News / Africa

    Cameroon Urges Increased Vigilance After Mosque Attacks

    FILE - A photo taken on November 20, 2013 shows Imam Dalil Hayatou (L), leading the prayers at the Great Mosque in Maroua's Dougoi district, northern Cameroon.
    FILE - A photo taken on November 20, 2013 shows Imam Dalil Hayatou (L), leading the prayers at the Great Mosque in Maroua's Dougoi district, northern Cameroon.

    Regional political leaders in Cameroon are urging citizens to be vigilant following an attack Wednesday on a mosque that killed at least 12 people — the latest in a series of attacks blamed on Boko Haram militants.

    Midjiyawa Bakari, governor of the Far North Region of Cameroon, said  Muslims should be on guard at mosques to help avert the kind of attacks that have plagued Muslims attending morning prayers.

    Bakari said he is asking the population to create vigilante groups to control access to mosques and places where people gather.

    He said all prayer sessions in mosques should be divided into two, with the first group praying and the second group keeping watch. The groups would then switch. He also said unknown people should not be given access to mosques.

    Boko Haram blamed

    Bakari said the attack in the town of Kolofata is believed to have been carried out by Boko Haram members who crossed the border into Cameroon a few days ago. He said it was the third attack on a mosque in less than three weeks.

    The town of Kolofata, in Cameroon's far north near the border with Nigeria, has been repeatedly attacked by Boko Haram, a Nigerian Islamic extremist group.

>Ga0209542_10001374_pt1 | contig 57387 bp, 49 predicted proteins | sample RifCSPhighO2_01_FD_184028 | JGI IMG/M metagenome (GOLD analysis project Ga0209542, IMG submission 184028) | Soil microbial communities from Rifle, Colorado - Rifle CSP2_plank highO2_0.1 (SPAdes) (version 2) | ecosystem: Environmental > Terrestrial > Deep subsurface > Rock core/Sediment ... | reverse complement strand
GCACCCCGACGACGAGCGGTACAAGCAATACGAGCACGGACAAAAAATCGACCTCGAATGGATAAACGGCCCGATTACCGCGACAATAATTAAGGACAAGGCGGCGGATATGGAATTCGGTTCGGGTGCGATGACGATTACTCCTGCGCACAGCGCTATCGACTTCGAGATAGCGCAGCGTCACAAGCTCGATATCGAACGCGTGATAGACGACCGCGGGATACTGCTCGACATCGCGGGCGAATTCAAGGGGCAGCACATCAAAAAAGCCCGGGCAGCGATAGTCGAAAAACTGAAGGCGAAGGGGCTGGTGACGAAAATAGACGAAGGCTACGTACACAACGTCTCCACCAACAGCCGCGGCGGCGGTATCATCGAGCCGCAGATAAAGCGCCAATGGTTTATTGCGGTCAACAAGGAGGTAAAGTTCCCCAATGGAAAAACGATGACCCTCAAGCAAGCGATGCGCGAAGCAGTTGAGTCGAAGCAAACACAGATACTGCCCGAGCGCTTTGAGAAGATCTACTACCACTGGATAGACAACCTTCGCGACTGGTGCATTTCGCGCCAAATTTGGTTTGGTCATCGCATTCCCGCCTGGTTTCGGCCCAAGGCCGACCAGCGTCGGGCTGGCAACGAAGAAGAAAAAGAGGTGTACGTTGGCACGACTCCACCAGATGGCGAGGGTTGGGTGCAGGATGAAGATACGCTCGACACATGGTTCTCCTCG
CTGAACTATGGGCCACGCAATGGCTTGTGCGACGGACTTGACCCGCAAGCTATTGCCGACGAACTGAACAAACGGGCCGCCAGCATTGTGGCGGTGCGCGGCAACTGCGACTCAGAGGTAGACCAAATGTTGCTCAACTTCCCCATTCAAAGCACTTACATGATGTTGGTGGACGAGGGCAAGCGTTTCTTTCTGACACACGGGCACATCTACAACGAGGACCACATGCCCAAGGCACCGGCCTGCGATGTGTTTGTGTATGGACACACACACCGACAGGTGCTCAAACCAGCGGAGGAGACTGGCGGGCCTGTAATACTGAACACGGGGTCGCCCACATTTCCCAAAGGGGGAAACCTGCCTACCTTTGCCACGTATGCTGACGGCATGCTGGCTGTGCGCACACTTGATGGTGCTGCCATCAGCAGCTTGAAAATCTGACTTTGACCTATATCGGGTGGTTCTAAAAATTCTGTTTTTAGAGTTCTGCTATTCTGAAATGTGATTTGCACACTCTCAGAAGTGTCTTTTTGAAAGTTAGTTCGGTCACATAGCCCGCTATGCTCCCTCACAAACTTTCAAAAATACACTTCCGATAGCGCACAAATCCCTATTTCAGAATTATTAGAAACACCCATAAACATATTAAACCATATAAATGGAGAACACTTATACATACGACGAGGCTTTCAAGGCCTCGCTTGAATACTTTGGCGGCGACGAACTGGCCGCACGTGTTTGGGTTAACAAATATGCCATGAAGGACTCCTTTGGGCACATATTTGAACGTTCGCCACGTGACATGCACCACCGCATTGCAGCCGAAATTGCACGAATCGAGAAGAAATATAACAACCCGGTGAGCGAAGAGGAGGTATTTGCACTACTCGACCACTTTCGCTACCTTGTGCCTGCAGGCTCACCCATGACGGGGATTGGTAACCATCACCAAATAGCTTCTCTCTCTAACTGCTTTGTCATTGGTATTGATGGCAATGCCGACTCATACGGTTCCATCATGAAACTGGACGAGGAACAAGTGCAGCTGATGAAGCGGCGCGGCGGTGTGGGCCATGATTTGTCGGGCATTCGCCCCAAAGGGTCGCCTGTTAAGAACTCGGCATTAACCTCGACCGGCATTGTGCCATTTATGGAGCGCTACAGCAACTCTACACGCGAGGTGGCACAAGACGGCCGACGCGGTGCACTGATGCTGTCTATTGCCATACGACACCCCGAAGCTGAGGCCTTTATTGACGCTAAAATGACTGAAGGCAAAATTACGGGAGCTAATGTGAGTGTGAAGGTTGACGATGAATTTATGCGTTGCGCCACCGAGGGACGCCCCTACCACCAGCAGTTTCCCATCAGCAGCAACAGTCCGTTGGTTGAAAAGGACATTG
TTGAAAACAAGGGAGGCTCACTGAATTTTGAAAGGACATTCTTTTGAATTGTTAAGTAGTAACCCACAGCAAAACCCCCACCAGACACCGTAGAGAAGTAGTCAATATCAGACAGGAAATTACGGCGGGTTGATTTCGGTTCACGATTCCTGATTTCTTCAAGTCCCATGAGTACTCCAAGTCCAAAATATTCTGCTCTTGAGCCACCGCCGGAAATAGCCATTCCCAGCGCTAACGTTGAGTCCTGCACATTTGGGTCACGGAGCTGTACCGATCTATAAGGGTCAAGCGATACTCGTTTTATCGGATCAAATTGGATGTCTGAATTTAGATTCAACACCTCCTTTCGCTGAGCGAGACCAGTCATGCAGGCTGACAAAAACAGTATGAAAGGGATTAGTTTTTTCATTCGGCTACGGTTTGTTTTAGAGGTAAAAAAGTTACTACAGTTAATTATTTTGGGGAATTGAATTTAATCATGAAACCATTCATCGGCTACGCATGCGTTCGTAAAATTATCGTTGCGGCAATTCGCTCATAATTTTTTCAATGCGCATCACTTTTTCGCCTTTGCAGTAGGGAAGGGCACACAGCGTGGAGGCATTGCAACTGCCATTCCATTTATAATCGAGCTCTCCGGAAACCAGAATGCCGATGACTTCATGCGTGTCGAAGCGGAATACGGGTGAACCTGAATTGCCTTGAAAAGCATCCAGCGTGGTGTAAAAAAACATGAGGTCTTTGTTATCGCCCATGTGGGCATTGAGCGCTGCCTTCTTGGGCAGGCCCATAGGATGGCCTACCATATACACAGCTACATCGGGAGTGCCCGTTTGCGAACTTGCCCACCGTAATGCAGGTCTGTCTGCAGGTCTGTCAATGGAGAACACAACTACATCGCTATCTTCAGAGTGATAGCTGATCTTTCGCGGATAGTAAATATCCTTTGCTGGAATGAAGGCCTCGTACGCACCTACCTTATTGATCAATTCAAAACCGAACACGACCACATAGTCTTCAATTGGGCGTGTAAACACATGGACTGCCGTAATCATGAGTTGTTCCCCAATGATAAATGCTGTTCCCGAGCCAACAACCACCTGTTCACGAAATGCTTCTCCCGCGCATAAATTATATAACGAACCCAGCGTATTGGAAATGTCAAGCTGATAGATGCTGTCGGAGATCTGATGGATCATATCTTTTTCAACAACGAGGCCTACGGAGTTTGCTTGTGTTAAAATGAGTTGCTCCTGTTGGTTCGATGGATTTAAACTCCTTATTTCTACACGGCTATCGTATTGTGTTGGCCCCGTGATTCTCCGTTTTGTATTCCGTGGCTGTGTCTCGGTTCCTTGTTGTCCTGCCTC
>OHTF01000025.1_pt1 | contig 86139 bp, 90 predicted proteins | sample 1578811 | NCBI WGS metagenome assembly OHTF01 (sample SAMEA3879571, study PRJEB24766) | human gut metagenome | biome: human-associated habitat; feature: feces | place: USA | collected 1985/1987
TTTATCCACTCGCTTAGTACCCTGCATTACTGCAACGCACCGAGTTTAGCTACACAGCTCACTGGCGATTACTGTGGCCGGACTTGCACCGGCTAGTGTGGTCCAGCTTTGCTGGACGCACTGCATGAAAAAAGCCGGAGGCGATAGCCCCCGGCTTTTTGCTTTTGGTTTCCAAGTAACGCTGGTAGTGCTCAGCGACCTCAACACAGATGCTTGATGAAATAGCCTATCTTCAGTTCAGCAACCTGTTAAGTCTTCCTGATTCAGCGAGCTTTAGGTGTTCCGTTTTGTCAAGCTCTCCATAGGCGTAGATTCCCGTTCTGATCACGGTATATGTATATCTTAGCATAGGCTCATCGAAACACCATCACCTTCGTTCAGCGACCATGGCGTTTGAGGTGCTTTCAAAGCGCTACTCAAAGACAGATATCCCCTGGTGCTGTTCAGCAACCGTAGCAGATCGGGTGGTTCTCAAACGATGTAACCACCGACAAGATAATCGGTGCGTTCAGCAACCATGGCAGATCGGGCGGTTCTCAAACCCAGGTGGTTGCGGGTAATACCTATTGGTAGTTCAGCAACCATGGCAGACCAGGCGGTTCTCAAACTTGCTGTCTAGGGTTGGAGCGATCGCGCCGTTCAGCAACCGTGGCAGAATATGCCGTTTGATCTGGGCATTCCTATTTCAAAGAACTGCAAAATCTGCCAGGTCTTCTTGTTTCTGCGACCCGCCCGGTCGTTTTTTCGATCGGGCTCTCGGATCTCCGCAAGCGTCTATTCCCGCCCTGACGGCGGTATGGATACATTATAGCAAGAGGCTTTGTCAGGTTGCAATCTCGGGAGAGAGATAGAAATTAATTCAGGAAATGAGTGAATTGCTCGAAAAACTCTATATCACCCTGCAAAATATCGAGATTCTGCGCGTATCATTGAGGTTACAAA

Muslim cleric Imam Ahmidou Moustapha of Kolofata said asking a Muslim not to pray with others of their faith is contrary to their religious teachings. But he says it is an option when they are faced with terrorist acts.

    Moustapha said the most important thing is for people to forgo rivalries and to work together for peace. He said people should understand there will always be differences among them.

    General Kodji Jacob, a senior commander of troops fighting the Boko Haram insurgency, has also called on the population to collaborate with the government by reporting suspicious strangers and denouncing suspects. He said the border between Cameroon and Nigeria is very porous and the military alone cannot secure it.

    Cross-border traffic

    Jacob said there is regular movement of people across the Cameroon-Nigeria border, and it is the role of the military to systematically check people crossing it.

    For the past six years, Boko Haram has been leading attacks on Nigeria, Cameroon, Chad and Niger in an effort to set up an Islamic caliphate.

    Since last November, Nigerian and Cameroonian forces have increased raids on Boko Haram strongholds to crush the insurgency.

    FILE - Cameroon soldiers stand guard at a lookout post as they take part in operations against the Islamic extremists group Boko Haram.
    FILE - Cameroon soldiers stand guard at a lookout post as they take part in operations against the Islamic extremists group Boko Haram.

    Officials said the raids have weakened Boko Haram's capacity to fight back, forcing them to attack the mosques. The group also has increasingly targeted imams and traditional chiefs for their opposition to the Islamists.  

    Cameroon has banned the Islamic veil in an effort to preempt suicide bombings staged by attackers wearing the full-face veil.

    According to the United Nations, about 20,000 people have been killed and more than 2 million more made homeless in Boko Haram-related violence.

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